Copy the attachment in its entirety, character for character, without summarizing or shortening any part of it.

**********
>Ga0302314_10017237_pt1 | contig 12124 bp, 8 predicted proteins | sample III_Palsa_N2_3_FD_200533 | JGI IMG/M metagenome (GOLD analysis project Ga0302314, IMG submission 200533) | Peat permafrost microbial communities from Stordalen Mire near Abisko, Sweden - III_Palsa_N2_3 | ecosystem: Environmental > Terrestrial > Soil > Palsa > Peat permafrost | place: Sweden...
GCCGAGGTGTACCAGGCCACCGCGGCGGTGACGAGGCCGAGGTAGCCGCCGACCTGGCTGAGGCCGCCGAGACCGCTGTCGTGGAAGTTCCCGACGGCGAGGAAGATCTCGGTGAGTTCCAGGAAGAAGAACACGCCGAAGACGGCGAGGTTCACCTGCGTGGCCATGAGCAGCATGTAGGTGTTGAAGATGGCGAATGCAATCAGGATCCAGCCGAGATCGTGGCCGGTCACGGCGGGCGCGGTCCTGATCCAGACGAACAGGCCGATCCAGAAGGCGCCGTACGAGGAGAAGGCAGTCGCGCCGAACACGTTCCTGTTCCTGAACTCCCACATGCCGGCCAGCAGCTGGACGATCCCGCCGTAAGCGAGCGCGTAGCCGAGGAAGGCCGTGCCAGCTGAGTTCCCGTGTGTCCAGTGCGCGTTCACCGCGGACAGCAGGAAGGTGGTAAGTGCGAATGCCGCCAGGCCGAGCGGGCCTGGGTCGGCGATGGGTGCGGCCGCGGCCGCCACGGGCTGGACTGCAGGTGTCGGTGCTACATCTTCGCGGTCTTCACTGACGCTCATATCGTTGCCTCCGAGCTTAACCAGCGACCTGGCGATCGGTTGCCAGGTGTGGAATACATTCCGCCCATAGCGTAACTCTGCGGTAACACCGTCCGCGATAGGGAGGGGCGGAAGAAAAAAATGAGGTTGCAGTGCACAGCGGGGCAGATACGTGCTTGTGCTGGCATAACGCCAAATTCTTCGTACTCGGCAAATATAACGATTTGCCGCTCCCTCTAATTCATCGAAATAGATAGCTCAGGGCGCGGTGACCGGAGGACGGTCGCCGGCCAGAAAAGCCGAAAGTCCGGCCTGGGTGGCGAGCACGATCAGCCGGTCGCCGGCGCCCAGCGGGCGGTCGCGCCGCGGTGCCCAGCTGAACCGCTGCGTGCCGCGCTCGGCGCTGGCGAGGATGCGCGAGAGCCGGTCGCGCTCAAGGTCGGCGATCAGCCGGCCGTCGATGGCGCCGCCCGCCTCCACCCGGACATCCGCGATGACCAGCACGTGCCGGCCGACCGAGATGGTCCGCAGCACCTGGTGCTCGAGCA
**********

>Ga0302314_10017237_pt1 | contig 12124 bp, 8 predicted proteins | sample III_Palsa_N2_3_FD_200533 | JGI IMG/M metagenome (GOLD analysis project Ga0302314, IMG submission 200533) | Peat permafrost microbial communities from Stordalen Mire near Abisko, Sweden - III_Palsa_N2_3 | ecosystem: Environmental > Terrestrial > Soil > Palsa > Peat permafrost | place: Sweden...
GCCGAGGTGTACCAGGCCACCGCGGCGGTGACGAGGCCGAGGTAGCCGCCGACCTGGCTGAGGCCGCCGAGACCGCTGTCGTGGAAGTTCCCGACGGCGAGGAAGATCTCGGTGAGTTCCAGGAAGAAGAACACGCCGAAGACGGCGAGGTTCACCTGCGTGGCCATGAGCAGCATGTAGGTGTTGAAGATGGCGAATGCAATCAGGATCCAGCCGAGATCGTGGCCGGTCACGGCGGGCGCGGTCCTGATCCAGACGAACAGGCCGATCCAGAAGGCGCCGTACGAGGAGAAGGCAGTCGCGCCGAACACGTTCCTGTTCCTGAACTCCCACATGCCGGCCAGCAGCTGGACGATCCCGCCGTAAGCGAGCGCGTAGCCGAGGAAGGCCGTGCCAGCTGAGTTCCCGTGTGTCCAGTGCGCGTTCACCGCGGACAGCAGGAAGGTGGTAAGTGCGAATGCCGCCAGGCCGAGCGGGCCTGGGTCGGCGATGGGTGCGGCCGCGGCCGCCACGGGCTGGACTGCAGGTGTCGGTGCTACATCTTCGCGGTCTTCACTGACGCTCATATCGTTGCCTCCGAGCTTAACCAGCGACCTGGCGATCGGTTGCCAGGTGTGGAATACATTCCGCCCATAGCGTAACTCTGCGGTAACACCGTCCGCGATAGGGAGGGGCGGAAGAAAAAAATGAGGTTGCAGTGCACAGCGGGGCAGATACGTGCTTGTGCTGGCATAACGCCAAATTCTTCGTACTCGGCAAATATAACGATTTGCCGCTCCCTCTAATTCATCGAAATAGATAGCTCAGGGCGCGGTGACCGGAGGACGGTCGCCGGCCAGAAAAGCCGAAAGTCCGGCCTGGGTGGCGAGCACGATCAGCCGGTCGCCGGCGCCCAGCGGGCGGTCGCGCCGCGGTGCCCAGCTGAACCGCTGCGTGCCGCGCTCGGCGCTGGCGAGGATGCGCGAGAGCCGGTCGCGCTCAAGGTCGGCGATCAGCCGGCCGTCGATGGCGCCGCCCGCCTCCACCCGGACATCCGCGATGACCAGCACGTGCCGGCCGACCGAGATGGTCCGCAGCACCTGGTGCTCGAGCA